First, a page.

Biodiversity Nepal
For the Future Generation

Apples in Jumla; hope for subsistence

With the connectivity of road networks apple from Jumla is no more suffering

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When you think of visiting Jumla, obviously you don’t miss to visit apple farms and maybe apple garden be your first bucket list in your mindset. At present, Jumla and apple are synonymously used terms.

The apple from Jumla already hit the Nepalese market with the surging export in foreign countries too. Can you guess, how the apple came the first time in Jumla and how Jumla become the homeland of thousands of apple gardens?

In 1957 apple farm was established by the government of Nepal at Gauragau village of Jumla with the aim of producing and distributing apple sapling. Besides that, it encourages in the establishment of new apple nurseries, provides technical skills and knowledge on better orchard management to farmers.

Later in 1974 Horticulture research station was established at Rajkot, Jumla under the Nepal Agriculture Research Council (NARC) with the aim of producing and distributing temperate fruits, vegetable seedlings, and potato seed production.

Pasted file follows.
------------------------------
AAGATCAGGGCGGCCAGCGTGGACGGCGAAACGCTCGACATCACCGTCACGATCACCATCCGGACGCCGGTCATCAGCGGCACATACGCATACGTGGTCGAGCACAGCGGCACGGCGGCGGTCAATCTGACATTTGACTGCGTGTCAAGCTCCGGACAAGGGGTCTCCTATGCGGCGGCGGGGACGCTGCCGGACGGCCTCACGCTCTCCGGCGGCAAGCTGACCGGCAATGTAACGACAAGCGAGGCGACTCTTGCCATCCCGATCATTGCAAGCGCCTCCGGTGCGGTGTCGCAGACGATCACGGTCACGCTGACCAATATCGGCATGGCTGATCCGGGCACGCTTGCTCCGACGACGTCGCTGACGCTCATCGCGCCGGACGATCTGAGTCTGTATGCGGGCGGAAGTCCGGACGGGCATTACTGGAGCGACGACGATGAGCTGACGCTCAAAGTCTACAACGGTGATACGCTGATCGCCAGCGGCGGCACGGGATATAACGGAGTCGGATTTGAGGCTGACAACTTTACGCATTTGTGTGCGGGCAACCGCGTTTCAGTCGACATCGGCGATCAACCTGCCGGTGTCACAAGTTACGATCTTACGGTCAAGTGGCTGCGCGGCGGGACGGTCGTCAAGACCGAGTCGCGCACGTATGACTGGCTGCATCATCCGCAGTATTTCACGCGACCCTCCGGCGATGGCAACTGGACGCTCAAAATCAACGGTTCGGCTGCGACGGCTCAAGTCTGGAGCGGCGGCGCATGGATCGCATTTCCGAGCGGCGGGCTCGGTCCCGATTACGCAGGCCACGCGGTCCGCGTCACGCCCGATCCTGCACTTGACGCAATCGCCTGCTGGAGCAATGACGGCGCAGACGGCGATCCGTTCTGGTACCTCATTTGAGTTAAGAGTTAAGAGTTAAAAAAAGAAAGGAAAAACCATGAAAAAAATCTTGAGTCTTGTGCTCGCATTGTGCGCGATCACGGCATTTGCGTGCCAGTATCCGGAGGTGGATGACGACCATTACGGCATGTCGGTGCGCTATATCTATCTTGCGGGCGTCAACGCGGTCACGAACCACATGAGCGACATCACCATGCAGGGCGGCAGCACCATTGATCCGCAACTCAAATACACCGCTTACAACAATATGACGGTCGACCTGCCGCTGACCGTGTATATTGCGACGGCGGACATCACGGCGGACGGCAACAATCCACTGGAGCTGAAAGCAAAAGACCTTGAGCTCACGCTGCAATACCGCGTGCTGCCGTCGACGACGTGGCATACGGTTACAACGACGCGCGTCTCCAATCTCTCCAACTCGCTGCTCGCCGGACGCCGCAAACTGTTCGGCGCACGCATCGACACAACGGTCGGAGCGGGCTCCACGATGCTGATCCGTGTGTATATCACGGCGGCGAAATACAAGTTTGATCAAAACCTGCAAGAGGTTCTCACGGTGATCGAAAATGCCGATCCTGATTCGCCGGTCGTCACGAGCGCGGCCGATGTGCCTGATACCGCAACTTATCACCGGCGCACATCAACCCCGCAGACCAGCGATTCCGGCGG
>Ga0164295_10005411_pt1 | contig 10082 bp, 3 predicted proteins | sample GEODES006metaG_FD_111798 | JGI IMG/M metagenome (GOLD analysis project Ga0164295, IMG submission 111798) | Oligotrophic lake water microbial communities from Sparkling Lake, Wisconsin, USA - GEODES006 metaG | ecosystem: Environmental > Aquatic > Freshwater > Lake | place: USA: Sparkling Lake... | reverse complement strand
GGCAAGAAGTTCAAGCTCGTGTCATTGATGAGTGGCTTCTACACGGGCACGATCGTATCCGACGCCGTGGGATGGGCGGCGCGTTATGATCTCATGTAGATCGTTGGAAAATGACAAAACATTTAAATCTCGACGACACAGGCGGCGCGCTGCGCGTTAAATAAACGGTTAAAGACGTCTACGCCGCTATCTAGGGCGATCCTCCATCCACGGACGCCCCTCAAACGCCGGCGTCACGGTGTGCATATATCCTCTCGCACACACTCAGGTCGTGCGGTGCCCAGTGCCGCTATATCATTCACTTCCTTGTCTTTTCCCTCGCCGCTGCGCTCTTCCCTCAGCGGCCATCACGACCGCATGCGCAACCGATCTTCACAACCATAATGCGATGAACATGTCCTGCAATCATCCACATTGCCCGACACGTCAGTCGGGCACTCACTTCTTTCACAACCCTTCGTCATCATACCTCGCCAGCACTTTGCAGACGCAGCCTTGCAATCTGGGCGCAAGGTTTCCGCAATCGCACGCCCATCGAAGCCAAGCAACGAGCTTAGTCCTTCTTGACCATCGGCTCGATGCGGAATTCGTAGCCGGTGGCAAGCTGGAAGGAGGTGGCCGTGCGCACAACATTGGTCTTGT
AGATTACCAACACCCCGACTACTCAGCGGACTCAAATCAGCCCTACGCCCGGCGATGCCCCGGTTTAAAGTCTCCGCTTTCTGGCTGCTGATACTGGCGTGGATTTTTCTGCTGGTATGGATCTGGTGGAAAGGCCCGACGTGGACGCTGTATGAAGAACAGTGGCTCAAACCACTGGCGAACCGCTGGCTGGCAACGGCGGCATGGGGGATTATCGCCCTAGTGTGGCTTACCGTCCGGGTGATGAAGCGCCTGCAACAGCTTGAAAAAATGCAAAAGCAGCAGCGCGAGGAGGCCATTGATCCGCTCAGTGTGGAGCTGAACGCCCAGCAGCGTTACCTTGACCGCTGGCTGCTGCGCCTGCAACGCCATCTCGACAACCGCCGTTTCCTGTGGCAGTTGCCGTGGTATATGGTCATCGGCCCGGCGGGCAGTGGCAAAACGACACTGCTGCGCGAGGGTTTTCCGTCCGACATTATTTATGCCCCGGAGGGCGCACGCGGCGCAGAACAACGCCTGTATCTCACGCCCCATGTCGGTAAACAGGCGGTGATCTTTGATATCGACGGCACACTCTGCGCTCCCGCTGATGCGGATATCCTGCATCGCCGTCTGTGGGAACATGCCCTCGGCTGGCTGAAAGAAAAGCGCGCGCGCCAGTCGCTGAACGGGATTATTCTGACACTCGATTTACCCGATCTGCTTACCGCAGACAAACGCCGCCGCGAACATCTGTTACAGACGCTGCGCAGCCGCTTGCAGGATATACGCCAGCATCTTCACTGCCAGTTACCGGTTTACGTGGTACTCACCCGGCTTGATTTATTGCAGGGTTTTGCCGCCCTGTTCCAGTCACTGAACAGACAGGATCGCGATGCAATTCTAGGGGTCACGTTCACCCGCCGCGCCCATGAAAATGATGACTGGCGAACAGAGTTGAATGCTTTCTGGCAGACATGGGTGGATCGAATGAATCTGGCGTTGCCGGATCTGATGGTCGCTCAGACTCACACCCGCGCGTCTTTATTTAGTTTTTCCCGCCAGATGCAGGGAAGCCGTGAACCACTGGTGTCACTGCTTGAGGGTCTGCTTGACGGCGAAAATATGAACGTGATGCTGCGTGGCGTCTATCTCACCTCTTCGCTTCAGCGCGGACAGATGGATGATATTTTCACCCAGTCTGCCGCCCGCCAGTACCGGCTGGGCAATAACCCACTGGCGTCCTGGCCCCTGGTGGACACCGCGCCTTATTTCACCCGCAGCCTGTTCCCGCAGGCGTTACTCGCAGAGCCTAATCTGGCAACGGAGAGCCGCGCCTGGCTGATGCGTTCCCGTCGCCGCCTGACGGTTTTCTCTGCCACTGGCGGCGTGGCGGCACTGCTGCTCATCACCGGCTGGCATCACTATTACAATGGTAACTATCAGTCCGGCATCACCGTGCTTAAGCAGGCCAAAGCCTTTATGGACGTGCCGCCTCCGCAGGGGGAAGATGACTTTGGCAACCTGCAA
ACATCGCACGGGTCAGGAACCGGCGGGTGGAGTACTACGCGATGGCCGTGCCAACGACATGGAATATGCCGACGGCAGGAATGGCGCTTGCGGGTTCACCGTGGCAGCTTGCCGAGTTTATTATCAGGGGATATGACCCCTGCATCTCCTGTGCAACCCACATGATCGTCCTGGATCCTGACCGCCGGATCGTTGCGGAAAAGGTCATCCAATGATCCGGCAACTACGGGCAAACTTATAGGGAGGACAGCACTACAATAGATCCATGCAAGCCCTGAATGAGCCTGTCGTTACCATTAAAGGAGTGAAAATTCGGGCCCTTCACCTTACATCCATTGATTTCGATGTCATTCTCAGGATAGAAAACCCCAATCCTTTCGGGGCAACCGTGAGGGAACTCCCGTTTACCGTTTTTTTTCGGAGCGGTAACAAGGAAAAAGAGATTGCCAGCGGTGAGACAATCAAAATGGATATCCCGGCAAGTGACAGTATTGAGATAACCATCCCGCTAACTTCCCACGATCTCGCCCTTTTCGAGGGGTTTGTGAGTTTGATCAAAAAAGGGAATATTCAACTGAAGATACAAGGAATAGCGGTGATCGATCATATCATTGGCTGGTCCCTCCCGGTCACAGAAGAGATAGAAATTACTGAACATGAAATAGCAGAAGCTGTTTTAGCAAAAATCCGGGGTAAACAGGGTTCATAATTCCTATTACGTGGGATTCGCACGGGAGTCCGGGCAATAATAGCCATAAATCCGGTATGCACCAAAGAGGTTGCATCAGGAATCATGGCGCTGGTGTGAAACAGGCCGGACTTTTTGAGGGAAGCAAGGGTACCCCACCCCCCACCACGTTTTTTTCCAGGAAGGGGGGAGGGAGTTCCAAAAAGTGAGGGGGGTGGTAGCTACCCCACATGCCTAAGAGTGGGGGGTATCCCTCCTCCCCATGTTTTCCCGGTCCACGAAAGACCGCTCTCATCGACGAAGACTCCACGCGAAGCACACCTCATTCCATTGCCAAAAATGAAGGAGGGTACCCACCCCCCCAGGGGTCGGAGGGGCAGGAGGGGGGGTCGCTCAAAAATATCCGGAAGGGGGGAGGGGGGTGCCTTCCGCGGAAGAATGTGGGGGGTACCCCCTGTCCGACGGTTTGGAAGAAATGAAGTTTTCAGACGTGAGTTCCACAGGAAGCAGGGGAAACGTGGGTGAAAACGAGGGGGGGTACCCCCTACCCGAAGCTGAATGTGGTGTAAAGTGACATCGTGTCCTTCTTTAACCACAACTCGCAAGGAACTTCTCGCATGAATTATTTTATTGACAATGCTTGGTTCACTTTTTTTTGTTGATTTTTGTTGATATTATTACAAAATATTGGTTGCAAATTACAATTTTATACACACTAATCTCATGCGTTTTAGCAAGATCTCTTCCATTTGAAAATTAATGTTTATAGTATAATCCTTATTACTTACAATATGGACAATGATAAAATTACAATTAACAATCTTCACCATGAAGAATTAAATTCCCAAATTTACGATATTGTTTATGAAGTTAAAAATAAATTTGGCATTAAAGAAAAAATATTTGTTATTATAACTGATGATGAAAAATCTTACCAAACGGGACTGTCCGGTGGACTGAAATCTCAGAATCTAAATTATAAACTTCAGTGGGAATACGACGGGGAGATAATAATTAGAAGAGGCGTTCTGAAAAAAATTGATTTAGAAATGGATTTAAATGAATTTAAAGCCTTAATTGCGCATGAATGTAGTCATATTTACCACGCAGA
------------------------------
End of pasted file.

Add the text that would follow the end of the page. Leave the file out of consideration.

After that, there was formally embarked on the journey of apple history in Jumla. The apple grown in the 1960s, 1970s, and 1980s started to bear fruits in the 1990s. However, at that time the district was not touched by road service as a result, the harvested apples were either piled up or feed to the animals. At that time, the apples of Jumla were truly suffering.

Now, with the connectivity of road networks apple from Jumla is no more suffering, instead, their demand in the local market is quite high and supply is still insufficient. This makes the farmers optimistic about the future apple production scenario in Jumla.

Apple is known as the king of temperate fruit. It can be grown at an altitude of 1800 to 3000 meters above sea level. Out of 25 species of apple, the majority of the species are wild while Malus pumila is a domesticated one.

Along with six districts of Karnali Province, few districts of Far west and Manang and Mustang of Gandaki Province are a potential areas of apple production. Due to favorable climatic conditions such as well-distributed rainfall of 1000-1250mm throughout the growing season, plenty of sunshine during fruiting time are the reasons for the bumper production of apple in Jumla.